A few of my favorite Christmas stamp things
By Janet Klug
My Favorite Things from the musical The Sound of Music has mysteriously become one of the ditties played repeatedly on the radio this time of year. It is not really a Christmas song, except for associative lyrics about "snowflakes that stay on my nose and eyelashes" and "brown paper packages tied up with string" being "a few of my favorite things."
This year a new book was published that rapidly became one of my own favorite things: The Queen's Stamps by Nicholas Courtney. The book's subtitle The Authorized History of the Royal Philatelic Collection gives a really good clue to its contents. The 337-page tome ranks high on my list of the most fascinating philatelic books of all time.
I had a chance to meet the author at a reception at the National Postal Museum earlier this year.
A special exhibition of some of the spectacular material from the Queen's Collection is on display there until Jan. 11, 2005, so there is still time for you to see these fabulous stamps in person.
Courtney is a fascinating man in his own right. He is a historian and writer rather than a philatelist, but he has crafted a philatelic masterpiece that even noncollectors will enjoy.
The Queen's Stamps traces the history of the collection owned by the British royal family to its origins in 1856 when Queen Victoria's second son Prince Alfred was taken to De La Rue & Sons, printers of postage stamps.
Prince Alfred's interest in stamps was aroused, and he began a collection. The collection passed from Prince Alfred to his nephew, Prince George, the Duke of York, who eventually became King George V.
The king's stamp-collecting goal was a simple one — probably one we all share — to have the best stamp collection in the world. This book documents the acquisitions and tells fascinating tales about the stamps and the people involved in maintaining the collection.
The superb illustrations throughout the book are bound to make you drool. It is the sort of book you can keep by your bed and read a chapter before you nod off each night. Visions of philatelic rarities will dance in your head.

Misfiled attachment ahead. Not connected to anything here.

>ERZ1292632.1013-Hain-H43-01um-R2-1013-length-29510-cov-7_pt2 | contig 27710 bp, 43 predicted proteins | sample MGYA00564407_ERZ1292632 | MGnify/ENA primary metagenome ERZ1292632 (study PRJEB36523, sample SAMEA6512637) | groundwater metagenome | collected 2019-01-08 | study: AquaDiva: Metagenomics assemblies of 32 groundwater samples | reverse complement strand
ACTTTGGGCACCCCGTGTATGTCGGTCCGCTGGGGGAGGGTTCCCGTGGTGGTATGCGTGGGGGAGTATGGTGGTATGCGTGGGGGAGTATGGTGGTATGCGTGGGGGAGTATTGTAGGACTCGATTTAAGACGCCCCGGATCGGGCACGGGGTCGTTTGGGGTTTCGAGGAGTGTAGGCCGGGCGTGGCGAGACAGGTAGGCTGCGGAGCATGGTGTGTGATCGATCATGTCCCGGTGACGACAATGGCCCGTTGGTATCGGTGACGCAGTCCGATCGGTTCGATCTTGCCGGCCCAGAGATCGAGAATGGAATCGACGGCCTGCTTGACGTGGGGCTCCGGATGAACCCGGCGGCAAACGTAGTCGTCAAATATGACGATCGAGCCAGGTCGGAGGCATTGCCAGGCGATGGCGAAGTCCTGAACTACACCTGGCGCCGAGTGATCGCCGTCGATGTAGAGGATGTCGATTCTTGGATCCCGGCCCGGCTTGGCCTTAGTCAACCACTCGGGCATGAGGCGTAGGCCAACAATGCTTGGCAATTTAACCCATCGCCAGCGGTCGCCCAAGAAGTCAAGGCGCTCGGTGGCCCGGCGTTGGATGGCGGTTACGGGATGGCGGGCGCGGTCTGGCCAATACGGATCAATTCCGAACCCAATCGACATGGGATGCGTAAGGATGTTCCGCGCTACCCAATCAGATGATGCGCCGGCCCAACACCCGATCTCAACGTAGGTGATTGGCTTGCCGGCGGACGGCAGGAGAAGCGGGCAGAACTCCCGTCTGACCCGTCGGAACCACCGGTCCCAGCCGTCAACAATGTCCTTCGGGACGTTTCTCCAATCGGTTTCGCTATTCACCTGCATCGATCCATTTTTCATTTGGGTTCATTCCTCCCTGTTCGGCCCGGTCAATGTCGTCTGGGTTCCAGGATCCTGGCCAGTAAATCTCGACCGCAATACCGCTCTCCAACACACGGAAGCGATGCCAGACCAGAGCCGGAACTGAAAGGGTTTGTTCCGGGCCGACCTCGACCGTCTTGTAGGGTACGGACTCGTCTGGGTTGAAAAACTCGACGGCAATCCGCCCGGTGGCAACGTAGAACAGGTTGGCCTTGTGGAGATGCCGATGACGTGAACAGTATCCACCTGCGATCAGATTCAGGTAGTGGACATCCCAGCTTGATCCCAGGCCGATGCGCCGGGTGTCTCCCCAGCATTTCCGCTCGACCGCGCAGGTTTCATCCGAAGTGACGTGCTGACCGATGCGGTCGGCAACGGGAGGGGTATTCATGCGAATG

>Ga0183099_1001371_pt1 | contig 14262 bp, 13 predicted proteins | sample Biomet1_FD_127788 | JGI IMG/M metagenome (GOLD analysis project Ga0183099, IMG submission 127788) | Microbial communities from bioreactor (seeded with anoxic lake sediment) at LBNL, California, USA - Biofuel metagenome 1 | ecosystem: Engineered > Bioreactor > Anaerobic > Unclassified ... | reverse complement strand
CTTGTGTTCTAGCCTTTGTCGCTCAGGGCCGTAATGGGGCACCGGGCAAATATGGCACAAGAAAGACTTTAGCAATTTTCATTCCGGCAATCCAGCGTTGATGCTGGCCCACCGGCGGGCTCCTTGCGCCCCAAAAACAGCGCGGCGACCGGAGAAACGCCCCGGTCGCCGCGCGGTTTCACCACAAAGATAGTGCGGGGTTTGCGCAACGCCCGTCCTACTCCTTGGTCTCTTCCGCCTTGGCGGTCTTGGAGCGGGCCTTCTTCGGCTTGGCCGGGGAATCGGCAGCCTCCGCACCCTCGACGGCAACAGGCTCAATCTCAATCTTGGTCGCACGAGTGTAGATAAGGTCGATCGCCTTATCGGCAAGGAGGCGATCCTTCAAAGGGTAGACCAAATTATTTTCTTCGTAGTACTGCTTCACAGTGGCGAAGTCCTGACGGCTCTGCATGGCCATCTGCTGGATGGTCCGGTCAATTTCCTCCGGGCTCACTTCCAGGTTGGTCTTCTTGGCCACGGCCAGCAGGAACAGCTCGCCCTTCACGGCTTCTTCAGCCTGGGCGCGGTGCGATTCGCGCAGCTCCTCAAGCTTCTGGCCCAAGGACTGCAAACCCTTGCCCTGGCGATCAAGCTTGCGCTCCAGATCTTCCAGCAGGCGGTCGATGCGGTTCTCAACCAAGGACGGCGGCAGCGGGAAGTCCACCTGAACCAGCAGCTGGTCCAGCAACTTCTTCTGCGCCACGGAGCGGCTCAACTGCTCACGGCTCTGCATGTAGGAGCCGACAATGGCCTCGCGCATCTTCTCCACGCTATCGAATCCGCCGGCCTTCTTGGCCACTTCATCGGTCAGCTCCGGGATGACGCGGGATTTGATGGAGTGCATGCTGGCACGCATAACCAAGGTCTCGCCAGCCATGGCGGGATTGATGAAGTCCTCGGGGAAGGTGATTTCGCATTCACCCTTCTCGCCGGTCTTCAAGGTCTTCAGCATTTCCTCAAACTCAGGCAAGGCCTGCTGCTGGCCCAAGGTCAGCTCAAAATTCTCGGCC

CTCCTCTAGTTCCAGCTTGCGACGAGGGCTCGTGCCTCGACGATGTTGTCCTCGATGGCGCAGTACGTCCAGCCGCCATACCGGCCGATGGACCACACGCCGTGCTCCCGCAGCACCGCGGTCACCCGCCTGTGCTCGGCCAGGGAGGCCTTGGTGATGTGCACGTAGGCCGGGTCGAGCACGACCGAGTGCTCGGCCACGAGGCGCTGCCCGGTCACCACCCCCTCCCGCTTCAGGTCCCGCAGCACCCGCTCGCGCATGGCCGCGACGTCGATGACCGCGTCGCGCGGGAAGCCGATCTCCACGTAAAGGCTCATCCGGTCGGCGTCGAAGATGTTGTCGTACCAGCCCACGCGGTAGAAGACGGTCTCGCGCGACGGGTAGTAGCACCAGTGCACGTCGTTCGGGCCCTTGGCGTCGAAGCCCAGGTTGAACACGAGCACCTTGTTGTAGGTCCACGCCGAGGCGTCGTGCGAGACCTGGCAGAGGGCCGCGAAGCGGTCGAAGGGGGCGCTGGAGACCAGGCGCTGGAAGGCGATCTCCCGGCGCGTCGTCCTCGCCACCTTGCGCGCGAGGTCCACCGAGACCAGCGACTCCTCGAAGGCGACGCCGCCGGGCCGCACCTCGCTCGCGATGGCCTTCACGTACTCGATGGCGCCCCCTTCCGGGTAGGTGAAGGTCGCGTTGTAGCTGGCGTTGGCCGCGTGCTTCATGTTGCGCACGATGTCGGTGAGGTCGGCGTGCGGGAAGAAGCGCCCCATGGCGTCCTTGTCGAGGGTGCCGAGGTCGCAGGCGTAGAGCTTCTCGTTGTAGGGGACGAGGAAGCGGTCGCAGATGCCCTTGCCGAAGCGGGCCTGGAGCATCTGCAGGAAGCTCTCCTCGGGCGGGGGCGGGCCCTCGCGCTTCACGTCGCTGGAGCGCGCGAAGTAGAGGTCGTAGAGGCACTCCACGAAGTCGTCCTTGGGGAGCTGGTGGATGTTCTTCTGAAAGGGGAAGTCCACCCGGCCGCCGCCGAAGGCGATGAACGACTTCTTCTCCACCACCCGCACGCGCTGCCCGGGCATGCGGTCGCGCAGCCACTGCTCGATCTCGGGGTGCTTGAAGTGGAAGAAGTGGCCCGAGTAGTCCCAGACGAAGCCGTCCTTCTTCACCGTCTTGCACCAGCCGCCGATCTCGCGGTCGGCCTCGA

The Queen's Stamps is available from many booksellers. I ordered my copy through online-bookseller Amazon.com at www.amazon.com.
One of the best parts of the holidays is spending time with family. Before life got so hectic, families spent lots of time together. That doesn't happen so much today.
This year you can do your favorite family a favor by giving them a family hobby that parents and children alike can enjoy together for many years.
The perfect hobby, of course, is stamp collecting. Stamps are windows to the world. When a news report mentions Sudan, stamp collectors know where it is and instantly envision a stamp showing a mail carrier astride a camel dashing across the desert. A 1-millieme rose and brown Camel Post stamp (Sudan Scott 9) is shown in Figure 1.
One of the very best family-oriented philatelic products I have seen is the three-volume stamp album for U.S. stamps published by Mystic Stamp Co., the American Heirloom Collection, shown in Figure 2. It is housed in attractive, sturdy three-ring binders.
The album pages are designed in such a way that when the binders are opened and the pages are turned, the stamps or their black-and-white illustrations are on the right side and the facing page and the left has stories and background information about the stamps.
Just think of the benefits that could be gained by spending time as a family putting stamps into an album such as this. It would be quality time interacting with one another, solving mysteries of where to put the stamp and feeding on one another's inquisitiveness.
The kids and the adults would learn about the history and geography of the United States. The youngsters would acquire useful organizational skills that cannot be easily taught in ordinary schoolwork.